FANDOM


Operation Save Zimbabwe
Date March 8, 2010 - 11 March, 2010
Location Southern Africa
Result Z.C.R.U.N.
Belligerents
Flag of Zimbabwe Zimbabwe

Flag of Angola Angola

Second Flag of the Allied States of America Independent States of America
Flag of Botswana Botswana
Commanders and leaders
Flag of Zimbabwe Robert Mugabe Second Flag of the Allied States of America Pierre Smith
Strength
Flag of Zimbabwe7,891
Flag of Angola 789
Second Flag of the Allied States of America 11,973
Casualties and losses
Flag of Zimbabwe 2,125
Flag of Angola 277
Second Flag of the Allied States of America 3,543
Botswana did not militarily participate.

Operation Save Zimbabwe (or Operation: Save Zimbabwe, Invasion of Zimbabwe) was the Independent States's invasion of Zimbabwe, with the intent of bringing Robert Mugabe to justice, and defusing his political party, ZANU-PF ( Zimbabwe African National Union – Patriotic Front). This marks the Independent States' first operation in sub-Saharan Africa. The invasion started late on the night of 9 March, 2010, when the Independent States Second Fleet left its base in Texas. Botswana also assisted the Independent States. The commander in charge was Pierre Smith.

Causes

Decline

Land issues, which the liberation movement had promised to solve, re-emerged as the main issue for the ruling party beginning in 1999. Despite majority rule and the existence of a "willing-buyer-willing-seller" land reform programme since the 1980s, ZANU (PF) claimed that whites made up less than 1% of the population but held 70% of the country's commercially viable arable land (though these figures are disputed by many outside the Government of Zimbabwe). Mugabe began to redistribute land to blacks in 2000 with a compulsory land redistribution. The legality and constitutionality of the process has regularly been challenged in the Zimbabwean High and Supreme Courts; however, the policing agencies have rarely acted in accordance with court rulings on these matters. The confiscation of the farmland was affected by continuous droughts and lack of inputs and finance led to a sharp decline in agricultural exports, traditionally the country's leading export producing sector. Mining and tourism have surpassed agriculture. As a result, Zimbabwe is experiencing a severe hard-currency shortage, which has led to hyperinflation and chronic shortages in imported fuel and consumer goods.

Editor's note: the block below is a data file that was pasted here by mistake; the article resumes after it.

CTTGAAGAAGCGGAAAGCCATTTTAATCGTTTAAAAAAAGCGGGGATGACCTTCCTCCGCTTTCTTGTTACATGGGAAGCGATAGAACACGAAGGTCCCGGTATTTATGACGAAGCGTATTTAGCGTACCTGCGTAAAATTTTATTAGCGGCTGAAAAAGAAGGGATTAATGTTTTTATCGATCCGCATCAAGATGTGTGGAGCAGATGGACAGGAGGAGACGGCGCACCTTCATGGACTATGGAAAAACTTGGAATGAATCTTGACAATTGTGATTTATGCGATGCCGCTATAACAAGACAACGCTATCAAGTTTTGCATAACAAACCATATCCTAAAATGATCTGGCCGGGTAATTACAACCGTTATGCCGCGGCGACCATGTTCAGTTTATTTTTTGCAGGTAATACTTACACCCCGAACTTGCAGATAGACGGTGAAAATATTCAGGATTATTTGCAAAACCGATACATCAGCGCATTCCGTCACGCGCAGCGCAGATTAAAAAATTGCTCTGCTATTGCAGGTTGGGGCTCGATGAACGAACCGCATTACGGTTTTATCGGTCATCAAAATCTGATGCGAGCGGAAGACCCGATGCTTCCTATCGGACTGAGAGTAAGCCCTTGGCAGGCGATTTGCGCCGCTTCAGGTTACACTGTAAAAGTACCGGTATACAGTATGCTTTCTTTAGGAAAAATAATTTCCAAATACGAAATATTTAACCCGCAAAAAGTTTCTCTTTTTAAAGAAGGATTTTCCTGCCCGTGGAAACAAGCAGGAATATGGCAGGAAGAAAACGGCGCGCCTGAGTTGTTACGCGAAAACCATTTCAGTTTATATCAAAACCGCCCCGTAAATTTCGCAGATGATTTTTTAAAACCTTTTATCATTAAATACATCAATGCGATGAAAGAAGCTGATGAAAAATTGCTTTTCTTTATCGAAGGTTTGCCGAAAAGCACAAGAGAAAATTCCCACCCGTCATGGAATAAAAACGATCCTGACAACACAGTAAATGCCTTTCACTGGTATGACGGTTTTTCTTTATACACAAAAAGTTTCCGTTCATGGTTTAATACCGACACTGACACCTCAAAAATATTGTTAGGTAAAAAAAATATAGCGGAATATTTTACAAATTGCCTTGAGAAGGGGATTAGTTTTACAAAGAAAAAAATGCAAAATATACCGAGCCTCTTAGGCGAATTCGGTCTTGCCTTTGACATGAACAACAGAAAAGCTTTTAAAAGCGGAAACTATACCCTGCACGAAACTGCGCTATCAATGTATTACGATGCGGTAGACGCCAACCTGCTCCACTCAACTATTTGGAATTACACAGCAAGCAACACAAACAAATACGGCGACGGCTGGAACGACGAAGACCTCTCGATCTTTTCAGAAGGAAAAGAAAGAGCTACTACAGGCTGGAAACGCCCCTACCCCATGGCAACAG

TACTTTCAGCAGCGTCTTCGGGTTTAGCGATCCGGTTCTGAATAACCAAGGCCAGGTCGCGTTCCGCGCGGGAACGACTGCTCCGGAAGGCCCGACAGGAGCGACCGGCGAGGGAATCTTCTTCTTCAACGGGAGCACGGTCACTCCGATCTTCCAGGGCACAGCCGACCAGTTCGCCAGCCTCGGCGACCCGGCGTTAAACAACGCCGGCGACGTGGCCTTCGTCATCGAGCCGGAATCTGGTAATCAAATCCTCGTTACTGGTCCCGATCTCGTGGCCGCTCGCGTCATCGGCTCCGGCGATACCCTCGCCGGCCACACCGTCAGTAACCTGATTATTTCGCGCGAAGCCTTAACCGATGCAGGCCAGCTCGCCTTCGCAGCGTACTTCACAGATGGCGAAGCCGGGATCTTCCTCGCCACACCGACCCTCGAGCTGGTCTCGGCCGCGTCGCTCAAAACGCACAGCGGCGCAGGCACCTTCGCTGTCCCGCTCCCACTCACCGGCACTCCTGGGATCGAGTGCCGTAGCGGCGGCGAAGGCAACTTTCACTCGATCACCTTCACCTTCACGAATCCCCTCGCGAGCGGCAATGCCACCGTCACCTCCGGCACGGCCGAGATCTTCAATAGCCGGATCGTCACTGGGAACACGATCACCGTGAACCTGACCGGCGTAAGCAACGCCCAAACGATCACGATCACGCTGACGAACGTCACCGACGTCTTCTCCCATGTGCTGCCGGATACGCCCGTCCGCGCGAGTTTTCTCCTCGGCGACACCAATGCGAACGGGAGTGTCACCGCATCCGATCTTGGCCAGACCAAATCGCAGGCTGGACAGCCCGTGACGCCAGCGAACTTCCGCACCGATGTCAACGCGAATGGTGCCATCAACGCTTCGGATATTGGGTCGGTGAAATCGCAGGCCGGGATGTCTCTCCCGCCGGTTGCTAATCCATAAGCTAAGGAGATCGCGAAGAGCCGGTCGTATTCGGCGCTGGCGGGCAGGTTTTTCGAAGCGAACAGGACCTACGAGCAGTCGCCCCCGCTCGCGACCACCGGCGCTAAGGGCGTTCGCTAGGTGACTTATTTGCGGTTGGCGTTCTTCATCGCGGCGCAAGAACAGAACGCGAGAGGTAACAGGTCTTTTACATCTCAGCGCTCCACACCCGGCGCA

In 2002, Zimbabwe was suspended from the Commonwealth of Nations on charges of human rights abuses during the land redistribution and of election tampering. Following elections in 2005, the government initiated "Operation Murambatsvina", a purported effort to crack down on illegal markets and homes that had seen slums emerge in towns and cities. This action has been widely condemned by opposition and international figures, who charge that it has left a substantial section of urban poor homeless. The Zimbabwe government has described the operation as an attempt to provide decent housing to the population although they have yet to deliver any new housing for the forcibly removed people.